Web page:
It is surprising how many nurses have never read anything written by their founder and I recommend this short paperback for anyone who is contemplating a career in nursing or any of the caring professions. She may be a little out of fashion, but why not read and decide for yourself?

The Great Influenza by John M. Barry

The emergence of a deadly influenza virus, at the close of the First World War, that would claim the lives of 100 million people is charted here with forensic precision and transformed into a moving narrative of great breadth.  Lest we draw a modern parallel with the rise and spread of HIV/AIDS we are reminded by the author that influenza killed more people in 24 weeks than AIDS has in 24 years.

The Body in Question by Jonathan Miller

This book was originally published in 1980 and was reprinted in 2000.  It was written to accompany Miller’s ground-breaking television series of the same name in the late 1970s, which was largely responsible for making me write “Medicine” on my UCAS application.  You can watch with wonder the series on YouTube, including the first-ever televised autopsy, and marvel at Miller’s analogies in the book.  The text is as fresh and relevant today as when it was written over thirty years ago

The Diving Bell and the Butterfly by Jean-Dominique Bauby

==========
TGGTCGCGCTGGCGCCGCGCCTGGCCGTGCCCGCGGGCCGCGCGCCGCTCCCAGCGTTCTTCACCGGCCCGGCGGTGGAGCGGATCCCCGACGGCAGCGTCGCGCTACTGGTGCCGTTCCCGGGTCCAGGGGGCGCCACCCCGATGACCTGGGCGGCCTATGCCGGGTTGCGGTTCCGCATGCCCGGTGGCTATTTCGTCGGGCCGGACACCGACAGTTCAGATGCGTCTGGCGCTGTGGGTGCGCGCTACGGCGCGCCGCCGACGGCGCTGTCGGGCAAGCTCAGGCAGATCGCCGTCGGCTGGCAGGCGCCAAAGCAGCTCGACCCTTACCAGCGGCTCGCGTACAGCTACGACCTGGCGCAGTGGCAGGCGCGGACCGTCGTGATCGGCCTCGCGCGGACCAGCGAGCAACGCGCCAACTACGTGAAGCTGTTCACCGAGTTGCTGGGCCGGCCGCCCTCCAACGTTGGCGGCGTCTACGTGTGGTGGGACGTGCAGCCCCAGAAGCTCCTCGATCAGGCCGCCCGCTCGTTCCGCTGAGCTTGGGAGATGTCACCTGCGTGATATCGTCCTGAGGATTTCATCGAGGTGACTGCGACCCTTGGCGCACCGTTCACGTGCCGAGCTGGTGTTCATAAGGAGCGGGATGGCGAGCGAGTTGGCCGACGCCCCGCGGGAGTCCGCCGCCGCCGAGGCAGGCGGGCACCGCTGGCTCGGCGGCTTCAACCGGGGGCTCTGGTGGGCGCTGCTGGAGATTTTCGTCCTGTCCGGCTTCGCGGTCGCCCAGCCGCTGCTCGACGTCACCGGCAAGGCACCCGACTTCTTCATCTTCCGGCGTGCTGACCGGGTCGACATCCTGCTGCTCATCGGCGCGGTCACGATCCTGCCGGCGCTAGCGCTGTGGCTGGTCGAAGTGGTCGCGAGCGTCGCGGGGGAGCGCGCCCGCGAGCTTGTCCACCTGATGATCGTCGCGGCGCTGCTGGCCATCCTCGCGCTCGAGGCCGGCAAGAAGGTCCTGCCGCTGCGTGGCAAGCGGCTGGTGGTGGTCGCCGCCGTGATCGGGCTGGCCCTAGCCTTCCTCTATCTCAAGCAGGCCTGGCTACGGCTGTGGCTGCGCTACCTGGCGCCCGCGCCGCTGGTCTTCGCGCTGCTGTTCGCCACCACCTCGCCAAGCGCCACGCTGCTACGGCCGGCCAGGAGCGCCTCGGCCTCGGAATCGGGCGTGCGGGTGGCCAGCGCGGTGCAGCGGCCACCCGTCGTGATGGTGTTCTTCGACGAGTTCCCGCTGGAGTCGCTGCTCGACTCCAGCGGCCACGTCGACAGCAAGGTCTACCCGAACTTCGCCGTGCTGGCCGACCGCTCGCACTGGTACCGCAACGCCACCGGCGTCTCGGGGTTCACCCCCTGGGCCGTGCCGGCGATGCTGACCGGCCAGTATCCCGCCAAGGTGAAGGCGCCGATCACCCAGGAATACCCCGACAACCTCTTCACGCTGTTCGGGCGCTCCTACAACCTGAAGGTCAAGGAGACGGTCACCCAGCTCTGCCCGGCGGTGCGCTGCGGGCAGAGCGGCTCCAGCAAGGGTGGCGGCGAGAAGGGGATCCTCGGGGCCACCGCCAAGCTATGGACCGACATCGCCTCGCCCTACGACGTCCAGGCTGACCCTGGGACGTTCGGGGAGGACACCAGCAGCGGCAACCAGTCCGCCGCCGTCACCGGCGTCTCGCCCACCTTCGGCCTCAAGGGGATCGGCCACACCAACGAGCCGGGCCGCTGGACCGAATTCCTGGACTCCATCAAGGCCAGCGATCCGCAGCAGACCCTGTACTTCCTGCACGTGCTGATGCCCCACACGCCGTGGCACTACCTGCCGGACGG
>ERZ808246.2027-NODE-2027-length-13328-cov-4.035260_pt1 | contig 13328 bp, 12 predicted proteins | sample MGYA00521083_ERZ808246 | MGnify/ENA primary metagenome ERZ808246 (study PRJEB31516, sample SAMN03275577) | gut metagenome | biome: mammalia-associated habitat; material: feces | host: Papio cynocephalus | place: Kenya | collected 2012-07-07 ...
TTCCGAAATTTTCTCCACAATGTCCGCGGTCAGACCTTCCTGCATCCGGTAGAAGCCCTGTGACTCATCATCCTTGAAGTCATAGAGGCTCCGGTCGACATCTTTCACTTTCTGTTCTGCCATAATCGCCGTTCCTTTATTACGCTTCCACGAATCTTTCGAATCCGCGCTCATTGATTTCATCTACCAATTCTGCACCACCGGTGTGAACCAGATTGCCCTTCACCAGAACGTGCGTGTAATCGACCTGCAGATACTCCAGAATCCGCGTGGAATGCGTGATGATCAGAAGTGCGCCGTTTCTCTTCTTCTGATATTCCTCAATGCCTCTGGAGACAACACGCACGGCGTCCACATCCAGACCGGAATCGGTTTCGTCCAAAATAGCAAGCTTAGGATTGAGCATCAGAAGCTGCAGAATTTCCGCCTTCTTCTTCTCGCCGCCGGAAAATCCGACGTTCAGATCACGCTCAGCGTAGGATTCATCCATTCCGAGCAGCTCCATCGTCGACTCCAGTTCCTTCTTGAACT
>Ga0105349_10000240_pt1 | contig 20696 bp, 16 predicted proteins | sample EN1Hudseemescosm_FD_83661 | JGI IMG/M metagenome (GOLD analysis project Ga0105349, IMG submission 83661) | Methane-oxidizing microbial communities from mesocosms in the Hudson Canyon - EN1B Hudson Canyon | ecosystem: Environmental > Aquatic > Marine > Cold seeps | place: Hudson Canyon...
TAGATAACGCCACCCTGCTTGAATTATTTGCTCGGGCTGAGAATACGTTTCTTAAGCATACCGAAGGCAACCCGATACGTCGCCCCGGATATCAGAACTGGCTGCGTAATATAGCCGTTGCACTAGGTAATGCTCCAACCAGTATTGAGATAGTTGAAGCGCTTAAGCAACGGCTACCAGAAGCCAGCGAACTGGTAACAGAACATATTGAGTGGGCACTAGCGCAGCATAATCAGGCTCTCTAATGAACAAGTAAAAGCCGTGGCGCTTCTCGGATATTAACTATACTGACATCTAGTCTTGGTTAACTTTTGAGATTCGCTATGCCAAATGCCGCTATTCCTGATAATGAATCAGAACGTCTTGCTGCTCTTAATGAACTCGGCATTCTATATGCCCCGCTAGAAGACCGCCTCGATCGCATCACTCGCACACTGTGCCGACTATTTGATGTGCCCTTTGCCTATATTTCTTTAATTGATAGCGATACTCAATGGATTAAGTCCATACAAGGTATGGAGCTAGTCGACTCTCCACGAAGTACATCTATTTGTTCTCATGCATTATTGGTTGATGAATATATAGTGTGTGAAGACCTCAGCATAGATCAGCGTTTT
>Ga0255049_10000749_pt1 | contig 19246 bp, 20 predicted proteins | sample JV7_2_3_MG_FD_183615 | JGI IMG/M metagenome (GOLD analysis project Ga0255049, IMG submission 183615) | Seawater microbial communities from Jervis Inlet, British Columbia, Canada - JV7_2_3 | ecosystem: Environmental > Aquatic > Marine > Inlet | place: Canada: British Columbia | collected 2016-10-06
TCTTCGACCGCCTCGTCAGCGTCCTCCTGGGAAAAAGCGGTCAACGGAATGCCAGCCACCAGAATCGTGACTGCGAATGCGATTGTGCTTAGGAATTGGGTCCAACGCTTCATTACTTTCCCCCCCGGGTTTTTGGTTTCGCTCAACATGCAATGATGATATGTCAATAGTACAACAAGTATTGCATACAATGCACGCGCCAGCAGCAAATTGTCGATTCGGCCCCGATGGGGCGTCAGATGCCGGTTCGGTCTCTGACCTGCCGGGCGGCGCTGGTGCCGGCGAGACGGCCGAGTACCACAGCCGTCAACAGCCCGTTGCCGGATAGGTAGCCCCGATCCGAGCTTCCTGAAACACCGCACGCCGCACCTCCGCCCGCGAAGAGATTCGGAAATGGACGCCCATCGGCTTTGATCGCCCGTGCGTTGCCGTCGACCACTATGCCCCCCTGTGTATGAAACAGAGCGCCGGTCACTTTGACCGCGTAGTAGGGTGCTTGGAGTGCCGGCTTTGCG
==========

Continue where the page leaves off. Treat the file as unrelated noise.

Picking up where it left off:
This is a short book, but the effort needed to write it was nothing short of herculean.  The author was the Editor-in-Chief of French Elle.  His life changed forever when he suffered a massive stroke that left him almost completely paralysed.  He was able to move only one eyelid and with this he “dictated” this memoir from inside the prison of his body.  Many books claim to be about the “triumph of the human spirit”, but this one actually is.

The Citadel by A. J. Cronin

I never wanted to confine this list to non-fiction.  The greatest truths are often to be found in fiction, and the clearest expositions of what it is to be a doctor are perhaps to be found in the characters created by doctors who become authors.  There are others you could pick – Chekhov or Bulgakov – but this was the one that made the biggest impact on me.  Written in 1937, Cronin describes the idealism of a young Scottish doctor in a world before the National Health Service. In part a love story, and in part a semi-autobiographical account of medical practice, this is one to move you and motivate you to do better.

Talking Heads by Alan Bennett

These monologues will allow you to travel into the minds of the lonely, the disturbed, the manipulated, the mentally ill and the frustrated and they will ease the journey with humour and breathtaking poignancy.  If medicine requires you to understand all kinds of people, here are some you may not have met yet.

Homage to Catalonia by George Orwell

Few of us can write as well as Orwell, which means few of us have the ability to describe the injuries or diseases that afflict us.  Orwell was shot during the Spanish Civil War and is able to describe his experience in this book with all the power and skill he possessed.  To understand injury fully you have to experience it, but not necessarily first hand if you are fortunate enough to have a patient like Orwell.

I was sorry to have been unable to answer my young questioner at the time.  I did give her a copy of my own book, on which the lecture had been based.  However, that was far from adequate. Curiosity and enquiry deserve reward, and it was all I had.  Perhaps, by way of this list, I can now offer her and others like her something more substantial.  If you have your own suggestions, I would be interested to know.

© Allan Gaw, 2013

My books available on kindle: